Title : Using fuzzy logic to assess sustainability of oil and gas resources(R/P): Technical, economic & political perspectives
One of the most widely used metrics for oil and gas producing-countries’ wealth and prosperity is ‘sustainability’ of oil and gas resources. Sustainability of oil and gas resources is defined as the number of years a producing country is expected to economically extract these resources from the ground, while increasing or at least maintaining production rates. Sustainability of oil and gas resources is classically measured as the ratio of proven or recoverable reserves, depending on the reporting country, to annual production. The classical definition of oil and gas sustainability measures life expectancy (age) of oil and gas resources based on only technical inputs: reserves and production. While this approach has worked well in the past due to oil abundance, one cannot ignore economic and political stability factors that could play a major role in determining oil and gas sustainability.
This work presents, based on fuzzy logic, an equation that combine the impact of both technical and non-technical factors on sustainability of oil and gas. The classical formula for oil and gas sustainability factor (α = R/P) was fuzzified to include a risk factor (β) that takes into account risks associated with economic health and political stability of oil and gas producing countries. This was made possible through the introduction of risk impact factor (γ) and risk impact weight % (w) into the overall risk factor (β).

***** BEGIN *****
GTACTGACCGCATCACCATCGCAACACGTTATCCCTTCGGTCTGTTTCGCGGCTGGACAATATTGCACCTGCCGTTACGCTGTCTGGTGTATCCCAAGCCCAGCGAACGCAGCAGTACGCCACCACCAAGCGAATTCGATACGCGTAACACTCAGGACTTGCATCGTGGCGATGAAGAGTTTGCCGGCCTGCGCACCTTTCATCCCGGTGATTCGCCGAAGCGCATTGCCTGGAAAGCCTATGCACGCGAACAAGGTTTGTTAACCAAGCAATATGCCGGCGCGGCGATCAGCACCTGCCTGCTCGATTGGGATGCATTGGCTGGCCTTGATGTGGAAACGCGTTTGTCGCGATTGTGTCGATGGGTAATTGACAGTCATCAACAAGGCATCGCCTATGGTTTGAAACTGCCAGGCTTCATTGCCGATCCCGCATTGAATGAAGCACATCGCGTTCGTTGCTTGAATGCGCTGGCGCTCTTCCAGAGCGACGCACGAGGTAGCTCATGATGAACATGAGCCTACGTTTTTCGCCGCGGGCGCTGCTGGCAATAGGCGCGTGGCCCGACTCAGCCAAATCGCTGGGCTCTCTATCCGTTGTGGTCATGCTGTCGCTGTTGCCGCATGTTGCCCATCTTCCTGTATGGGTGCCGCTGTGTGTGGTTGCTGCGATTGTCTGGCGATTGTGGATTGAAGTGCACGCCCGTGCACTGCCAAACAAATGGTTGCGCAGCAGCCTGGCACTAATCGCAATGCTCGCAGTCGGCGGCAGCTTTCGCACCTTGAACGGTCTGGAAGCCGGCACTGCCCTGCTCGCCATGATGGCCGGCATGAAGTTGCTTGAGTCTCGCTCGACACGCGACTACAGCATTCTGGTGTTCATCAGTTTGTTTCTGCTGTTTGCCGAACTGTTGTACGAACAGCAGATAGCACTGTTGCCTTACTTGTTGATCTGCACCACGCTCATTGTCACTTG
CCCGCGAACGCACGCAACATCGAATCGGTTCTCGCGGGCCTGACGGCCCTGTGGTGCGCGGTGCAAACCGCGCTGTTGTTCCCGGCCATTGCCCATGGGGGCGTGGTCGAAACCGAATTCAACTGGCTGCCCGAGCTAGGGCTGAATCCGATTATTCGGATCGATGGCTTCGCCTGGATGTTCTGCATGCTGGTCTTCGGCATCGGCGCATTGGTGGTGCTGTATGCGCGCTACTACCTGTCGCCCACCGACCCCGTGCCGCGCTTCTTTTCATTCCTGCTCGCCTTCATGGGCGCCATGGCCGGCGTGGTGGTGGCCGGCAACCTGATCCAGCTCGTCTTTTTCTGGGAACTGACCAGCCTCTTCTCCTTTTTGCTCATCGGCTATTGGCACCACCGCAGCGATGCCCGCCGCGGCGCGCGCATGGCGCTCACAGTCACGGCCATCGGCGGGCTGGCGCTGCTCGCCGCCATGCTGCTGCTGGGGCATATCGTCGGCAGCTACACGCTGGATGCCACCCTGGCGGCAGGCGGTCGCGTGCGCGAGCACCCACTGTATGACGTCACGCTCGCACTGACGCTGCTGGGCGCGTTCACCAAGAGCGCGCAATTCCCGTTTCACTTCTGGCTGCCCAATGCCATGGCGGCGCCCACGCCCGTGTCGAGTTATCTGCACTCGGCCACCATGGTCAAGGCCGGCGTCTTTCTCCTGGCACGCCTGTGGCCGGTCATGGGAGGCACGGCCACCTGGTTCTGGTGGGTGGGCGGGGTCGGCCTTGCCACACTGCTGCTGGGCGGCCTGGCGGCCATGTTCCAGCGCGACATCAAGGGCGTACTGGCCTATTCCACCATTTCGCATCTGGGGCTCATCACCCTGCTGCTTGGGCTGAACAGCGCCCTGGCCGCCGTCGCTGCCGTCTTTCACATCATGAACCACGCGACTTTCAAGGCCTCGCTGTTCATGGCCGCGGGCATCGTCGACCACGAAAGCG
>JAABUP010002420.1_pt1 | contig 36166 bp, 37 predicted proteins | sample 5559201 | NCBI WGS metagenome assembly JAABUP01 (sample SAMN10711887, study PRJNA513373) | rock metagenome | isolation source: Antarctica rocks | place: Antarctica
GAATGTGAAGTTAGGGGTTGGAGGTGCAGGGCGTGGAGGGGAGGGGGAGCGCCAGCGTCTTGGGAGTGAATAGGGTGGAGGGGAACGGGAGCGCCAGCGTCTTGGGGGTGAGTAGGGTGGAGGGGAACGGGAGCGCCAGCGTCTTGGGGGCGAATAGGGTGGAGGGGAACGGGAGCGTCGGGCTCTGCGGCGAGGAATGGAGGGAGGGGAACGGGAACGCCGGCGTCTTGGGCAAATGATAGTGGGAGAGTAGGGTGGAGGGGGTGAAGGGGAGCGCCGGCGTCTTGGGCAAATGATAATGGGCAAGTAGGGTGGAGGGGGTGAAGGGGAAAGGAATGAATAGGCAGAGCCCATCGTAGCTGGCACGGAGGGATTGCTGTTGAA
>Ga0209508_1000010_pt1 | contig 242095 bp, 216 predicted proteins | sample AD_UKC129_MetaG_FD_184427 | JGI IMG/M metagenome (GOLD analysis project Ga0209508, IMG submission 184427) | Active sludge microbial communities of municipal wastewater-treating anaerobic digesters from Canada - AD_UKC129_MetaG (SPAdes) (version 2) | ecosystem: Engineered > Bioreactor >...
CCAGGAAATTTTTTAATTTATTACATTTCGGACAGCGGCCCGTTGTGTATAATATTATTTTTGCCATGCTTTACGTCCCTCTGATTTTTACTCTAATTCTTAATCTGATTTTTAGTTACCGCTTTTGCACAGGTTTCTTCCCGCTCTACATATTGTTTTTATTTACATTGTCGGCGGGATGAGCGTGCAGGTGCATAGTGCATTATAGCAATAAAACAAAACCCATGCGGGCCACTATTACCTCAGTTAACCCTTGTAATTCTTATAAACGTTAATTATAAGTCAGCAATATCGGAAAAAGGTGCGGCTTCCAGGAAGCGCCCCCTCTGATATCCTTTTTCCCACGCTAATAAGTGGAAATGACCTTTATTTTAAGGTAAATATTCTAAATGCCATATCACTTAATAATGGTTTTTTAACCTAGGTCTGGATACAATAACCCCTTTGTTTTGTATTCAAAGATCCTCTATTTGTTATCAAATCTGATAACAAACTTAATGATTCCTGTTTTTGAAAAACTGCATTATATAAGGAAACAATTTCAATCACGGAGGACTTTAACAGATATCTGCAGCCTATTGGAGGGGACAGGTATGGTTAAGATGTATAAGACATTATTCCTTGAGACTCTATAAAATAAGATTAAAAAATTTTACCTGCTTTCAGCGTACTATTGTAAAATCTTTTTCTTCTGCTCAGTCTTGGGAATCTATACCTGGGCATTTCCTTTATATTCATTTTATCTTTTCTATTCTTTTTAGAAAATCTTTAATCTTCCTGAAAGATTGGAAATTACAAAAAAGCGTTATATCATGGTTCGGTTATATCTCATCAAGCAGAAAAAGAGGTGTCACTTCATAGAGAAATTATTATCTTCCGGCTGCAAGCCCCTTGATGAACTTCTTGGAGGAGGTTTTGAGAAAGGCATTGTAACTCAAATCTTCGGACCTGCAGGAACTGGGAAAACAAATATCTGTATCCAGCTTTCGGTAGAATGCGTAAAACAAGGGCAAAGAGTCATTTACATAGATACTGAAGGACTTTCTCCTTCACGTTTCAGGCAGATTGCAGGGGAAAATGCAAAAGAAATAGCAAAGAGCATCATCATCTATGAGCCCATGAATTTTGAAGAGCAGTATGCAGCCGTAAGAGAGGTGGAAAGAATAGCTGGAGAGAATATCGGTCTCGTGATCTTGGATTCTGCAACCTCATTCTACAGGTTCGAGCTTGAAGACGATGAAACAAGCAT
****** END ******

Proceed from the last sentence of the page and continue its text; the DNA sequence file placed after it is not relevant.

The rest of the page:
Results showed that economic health factors: oil-revenue dependence; level of public debt; and institutional structure (quality and transparency), all impact oil and gas sustainability for oil producing countries. The level of economic diversity was found to play a major role on oil and gas sustainability. It was also shown that political stability should not be overlooked as it could indirectly impact oil and gas sustainability for oil producing countries. This is especially true for young political regimes due to lack of long-term clear (institutional) vision; proper strategic planning; in-house knowledge and experience; and decision-making flexibility.
A hypothetical case study was presented to show how our fuzzified formula works. Results showed that ‘sustainability’ factor (α) dropped by 45.1% when including economic health and political stability risk factors. It was further shown that increasing the weight of unreliable oil and gas reserves in the country’s economic portfolio may not prove beneficial to oil and gas sustainability factor (α) due to the risks inherited in the estimation process.